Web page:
How to avoid dengue on your visit to Hawaii Island


I just returned to Oahu from a short weekend jaunt on Hawaii Island, where, as many of you have heard, there’s an outbreak of dengue fever. The virus is uncommon in Hawaii and is transmitted by mosquitoes. As of December 9, 2015, there have been 145 confirmed cases on Hawaii Island, but the state Department of Health (DOH) is actively assessing and spraying specific areas as they continue investigating the problem.

If you have plans to visit Hawaii Island, I wouldn’t cancel them. It’s safe, says the DOH, and adds, “The current outbreak is very small by global standards, and minor compared to other popular tourist destinations.” After visiting the island last weekend, I would say I felt safe, but what you really should do though is read up on how to protect yourself. I pulled these tips from the DOH website:

  • Use mosquito repellent with DEET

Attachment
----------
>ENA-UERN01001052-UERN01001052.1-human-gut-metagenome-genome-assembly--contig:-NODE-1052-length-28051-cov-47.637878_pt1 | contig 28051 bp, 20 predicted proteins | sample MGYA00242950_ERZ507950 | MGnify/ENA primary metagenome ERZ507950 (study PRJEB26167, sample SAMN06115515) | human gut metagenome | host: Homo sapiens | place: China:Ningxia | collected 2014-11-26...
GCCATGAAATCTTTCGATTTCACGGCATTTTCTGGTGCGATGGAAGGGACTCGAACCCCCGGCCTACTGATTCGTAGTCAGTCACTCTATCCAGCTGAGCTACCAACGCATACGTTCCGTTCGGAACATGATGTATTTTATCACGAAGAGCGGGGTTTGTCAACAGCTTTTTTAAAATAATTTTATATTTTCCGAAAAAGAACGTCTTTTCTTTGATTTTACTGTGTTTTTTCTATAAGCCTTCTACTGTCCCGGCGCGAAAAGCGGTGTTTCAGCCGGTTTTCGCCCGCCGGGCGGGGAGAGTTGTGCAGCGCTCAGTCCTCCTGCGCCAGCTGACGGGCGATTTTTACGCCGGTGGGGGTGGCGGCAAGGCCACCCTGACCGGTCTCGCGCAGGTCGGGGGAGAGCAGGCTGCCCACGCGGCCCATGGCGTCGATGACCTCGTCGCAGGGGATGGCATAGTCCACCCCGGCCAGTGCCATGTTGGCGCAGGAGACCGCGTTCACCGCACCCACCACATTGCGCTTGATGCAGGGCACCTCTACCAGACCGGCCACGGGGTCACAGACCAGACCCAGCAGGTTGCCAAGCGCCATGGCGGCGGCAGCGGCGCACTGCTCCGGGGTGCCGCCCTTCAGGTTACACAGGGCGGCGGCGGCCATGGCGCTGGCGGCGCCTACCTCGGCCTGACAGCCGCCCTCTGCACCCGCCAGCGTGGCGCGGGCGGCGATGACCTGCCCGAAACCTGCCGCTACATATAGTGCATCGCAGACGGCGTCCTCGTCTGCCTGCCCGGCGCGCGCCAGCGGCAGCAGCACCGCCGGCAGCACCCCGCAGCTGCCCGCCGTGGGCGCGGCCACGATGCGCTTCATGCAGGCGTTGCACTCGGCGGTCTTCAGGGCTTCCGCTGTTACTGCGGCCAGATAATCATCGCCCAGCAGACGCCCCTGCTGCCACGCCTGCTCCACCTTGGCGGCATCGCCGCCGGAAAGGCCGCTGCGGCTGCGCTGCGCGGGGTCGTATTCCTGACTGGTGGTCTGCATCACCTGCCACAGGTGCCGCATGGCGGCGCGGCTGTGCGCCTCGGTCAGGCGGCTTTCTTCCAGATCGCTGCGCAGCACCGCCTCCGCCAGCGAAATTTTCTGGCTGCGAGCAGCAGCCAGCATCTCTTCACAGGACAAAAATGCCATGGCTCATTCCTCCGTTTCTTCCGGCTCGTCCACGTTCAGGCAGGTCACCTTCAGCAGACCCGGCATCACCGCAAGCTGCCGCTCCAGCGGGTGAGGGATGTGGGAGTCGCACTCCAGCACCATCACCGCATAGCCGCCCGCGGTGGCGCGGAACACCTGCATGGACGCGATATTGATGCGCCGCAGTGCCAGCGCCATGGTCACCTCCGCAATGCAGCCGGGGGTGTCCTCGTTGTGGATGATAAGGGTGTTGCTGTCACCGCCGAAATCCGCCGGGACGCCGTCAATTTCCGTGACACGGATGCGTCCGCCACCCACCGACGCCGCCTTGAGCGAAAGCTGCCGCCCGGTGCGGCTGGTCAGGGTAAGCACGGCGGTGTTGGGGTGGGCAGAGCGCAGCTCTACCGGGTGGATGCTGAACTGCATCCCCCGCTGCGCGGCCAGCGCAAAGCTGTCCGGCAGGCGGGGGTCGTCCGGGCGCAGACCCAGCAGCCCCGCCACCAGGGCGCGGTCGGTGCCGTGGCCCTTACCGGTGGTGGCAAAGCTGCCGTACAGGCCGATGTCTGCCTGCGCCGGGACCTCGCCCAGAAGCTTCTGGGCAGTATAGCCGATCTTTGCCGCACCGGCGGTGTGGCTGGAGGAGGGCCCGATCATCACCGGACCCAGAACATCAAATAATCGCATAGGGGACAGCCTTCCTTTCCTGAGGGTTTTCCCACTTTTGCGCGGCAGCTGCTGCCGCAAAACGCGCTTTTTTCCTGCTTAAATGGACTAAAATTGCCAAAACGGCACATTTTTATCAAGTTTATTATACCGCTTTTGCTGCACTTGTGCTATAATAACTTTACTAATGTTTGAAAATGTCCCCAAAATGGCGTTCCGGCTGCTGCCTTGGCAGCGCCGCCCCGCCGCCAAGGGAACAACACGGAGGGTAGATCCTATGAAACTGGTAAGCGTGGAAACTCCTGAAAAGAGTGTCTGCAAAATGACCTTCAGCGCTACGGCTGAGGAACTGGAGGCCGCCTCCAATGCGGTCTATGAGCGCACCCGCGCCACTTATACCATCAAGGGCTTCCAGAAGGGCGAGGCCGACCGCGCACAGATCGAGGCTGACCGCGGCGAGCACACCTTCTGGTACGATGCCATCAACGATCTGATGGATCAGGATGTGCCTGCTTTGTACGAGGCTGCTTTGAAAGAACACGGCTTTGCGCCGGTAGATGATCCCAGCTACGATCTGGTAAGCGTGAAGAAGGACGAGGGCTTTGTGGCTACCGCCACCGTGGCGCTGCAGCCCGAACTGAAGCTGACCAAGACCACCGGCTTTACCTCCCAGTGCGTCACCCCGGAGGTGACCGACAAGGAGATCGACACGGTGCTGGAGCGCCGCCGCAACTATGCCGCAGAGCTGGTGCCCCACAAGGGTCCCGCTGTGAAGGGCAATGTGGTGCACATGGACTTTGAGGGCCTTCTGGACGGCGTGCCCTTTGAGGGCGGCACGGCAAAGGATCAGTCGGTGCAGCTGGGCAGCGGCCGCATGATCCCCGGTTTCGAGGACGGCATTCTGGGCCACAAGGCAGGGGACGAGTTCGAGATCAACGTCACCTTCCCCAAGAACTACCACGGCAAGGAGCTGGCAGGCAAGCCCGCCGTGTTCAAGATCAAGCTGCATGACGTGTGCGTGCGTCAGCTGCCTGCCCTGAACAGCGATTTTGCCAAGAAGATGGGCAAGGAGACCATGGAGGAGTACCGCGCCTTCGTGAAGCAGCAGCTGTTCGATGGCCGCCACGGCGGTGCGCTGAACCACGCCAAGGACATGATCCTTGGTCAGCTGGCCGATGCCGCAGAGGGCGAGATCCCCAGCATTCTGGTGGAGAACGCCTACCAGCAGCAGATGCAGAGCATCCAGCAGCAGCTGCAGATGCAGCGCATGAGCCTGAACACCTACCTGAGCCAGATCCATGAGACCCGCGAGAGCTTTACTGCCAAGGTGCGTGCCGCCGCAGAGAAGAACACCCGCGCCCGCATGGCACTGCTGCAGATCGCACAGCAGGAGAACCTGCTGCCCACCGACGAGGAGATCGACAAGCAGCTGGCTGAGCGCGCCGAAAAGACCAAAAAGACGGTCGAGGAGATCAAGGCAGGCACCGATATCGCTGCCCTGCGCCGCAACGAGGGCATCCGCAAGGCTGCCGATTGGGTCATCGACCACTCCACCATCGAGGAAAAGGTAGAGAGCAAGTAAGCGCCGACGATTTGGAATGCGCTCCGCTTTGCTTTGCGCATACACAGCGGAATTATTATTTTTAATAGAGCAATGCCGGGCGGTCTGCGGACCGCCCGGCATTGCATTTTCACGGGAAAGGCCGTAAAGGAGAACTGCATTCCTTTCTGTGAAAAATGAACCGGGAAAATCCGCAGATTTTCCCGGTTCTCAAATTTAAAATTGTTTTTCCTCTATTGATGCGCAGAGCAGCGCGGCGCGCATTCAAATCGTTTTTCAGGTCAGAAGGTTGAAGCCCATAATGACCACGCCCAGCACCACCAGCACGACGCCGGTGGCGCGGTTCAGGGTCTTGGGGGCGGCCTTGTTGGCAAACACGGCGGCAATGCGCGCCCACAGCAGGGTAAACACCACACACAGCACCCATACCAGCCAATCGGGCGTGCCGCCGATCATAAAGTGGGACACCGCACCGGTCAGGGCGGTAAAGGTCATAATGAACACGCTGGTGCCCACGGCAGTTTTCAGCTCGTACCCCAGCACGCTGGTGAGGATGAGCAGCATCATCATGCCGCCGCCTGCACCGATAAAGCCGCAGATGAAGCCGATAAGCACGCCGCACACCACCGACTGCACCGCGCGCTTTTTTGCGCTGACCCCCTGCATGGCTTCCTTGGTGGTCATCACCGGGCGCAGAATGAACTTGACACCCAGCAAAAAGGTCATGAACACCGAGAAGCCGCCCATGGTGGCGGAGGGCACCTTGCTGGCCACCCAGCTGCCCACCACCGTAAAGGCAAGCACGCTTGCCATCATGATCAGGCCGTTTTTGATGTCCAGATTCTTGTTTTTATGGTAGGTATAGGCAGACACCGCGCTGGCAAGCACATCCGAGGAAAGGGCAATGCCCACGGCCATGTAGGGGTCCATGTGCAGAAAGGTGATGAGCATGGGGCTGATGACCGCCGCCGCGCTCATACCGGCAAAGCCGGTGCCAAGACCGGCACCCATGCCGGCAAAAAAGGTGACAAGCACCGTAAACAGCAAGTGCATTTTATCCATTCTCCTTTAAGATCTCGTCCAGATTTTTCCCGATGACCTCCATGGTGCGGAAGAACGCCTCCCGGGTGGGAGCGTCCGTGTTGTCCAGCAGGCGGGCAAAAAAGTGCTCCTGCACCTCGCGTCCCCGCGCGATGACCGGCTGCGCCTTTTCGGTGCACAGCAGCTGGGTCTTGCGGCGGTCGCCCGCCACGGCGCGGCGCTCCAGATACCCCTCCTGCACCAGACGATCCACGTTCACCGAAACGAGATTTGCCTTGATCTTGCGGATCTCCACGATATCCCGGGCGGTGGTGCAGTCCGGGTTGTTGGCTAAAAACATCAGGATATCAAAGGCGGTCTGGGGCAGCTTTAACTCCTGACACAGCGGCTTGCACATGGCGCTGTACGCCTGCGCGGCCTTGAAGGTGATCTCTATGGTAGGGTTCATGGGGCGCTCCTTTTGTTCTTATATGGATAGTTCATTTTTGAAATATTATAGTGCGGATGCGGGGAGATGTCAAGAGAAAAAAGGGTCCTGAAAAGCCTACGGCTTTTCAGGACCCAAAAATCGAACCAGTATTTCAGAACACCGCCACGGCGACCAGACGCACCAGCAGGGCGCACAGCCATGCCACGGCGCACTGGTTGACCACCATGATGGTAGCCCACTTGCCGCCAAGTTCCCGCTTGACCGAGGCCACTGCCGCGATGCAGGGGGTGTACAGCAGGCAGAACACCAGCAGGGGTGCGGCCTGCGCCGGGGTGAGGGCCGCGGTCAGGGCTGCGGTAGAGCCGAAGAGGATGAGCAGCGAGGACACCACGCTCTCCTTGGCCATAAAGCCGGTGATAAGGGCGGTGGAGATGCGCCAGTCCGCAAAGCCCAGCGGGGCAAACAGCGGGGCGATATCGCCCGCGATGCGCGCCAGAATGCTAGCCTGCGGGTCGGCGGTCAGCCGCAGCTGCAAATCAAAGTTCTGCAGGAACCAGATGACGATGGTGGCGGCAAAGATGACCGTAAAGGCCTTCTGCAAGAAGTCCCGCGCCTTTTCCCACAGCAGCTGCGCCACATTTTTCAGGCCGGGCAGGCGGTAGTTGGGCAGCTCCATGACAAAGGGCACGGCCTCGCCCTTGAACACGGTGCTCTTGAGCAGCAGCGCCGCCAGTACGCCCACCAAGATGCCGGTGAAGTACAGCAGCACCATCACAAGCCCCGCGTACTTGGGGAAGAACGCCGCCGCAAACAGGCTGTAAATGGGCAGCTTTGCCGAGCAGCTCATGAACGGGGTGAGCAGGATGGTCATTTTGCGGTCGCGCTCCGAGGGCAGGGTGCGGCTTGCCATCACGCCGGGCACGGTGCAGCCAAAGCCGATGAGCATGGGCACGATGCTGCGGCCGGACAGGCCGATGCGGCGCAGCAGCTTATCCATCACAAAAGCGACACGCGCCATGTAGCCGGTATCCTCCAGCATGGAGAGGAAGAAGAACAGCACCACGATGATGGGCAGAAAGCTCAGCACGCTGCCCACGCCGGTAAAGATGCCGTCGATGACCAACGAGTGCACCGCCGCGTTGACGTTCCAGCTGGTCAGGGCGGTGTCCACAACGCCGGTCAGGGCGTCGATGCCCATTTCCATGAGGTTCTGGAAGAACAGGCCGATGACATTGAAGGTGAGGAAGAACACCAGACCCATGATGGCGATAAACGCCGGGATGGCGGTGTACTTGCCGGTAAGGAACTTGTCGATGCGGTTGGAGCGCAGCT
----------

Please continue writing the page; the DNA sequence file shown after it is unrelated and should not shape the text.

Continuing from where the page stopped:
• Wear light-colored, long-sleeved shirts, pants and/or socks
  • Avoid areas with a high mosquito concentration during the early morning and late afternoon periods

Bring the bottle of mosquito repellent in your checked bag, because the stores on-island may be sold out. I had a bottle with me the entire trip and wore long pants when I knew I would be outside for a period of time. Some of my friends also chose to wear long-sleeved shirts and closed-toe shoes on our outings. My additional recommendations would be to not spend an extended amount of time in the southwest towns below Kailua-Kona, which are categorized as high risk: Captain Cook, Honaunau and Hookena. By all means, drive through those towns, stop at a store, shop or gas station (I went to the Kona Coffee Living History Farm and was fine), but you should probably skip the Puuhonua o Honaunau National Historical Park this trip, and the beautiful Hookena Beach is closed until further notice.

On my visit, I drove around the entire island, including Volcano where there is less of a threat partly due to higher elevation and cooler temperatures. So, enjoy your time on the island, but do take precautions.

If you have more questions, visit the DOH website for more information, which includes an FAQ and map of high-risk areas to avoid.

Categories: Hawai‘i Island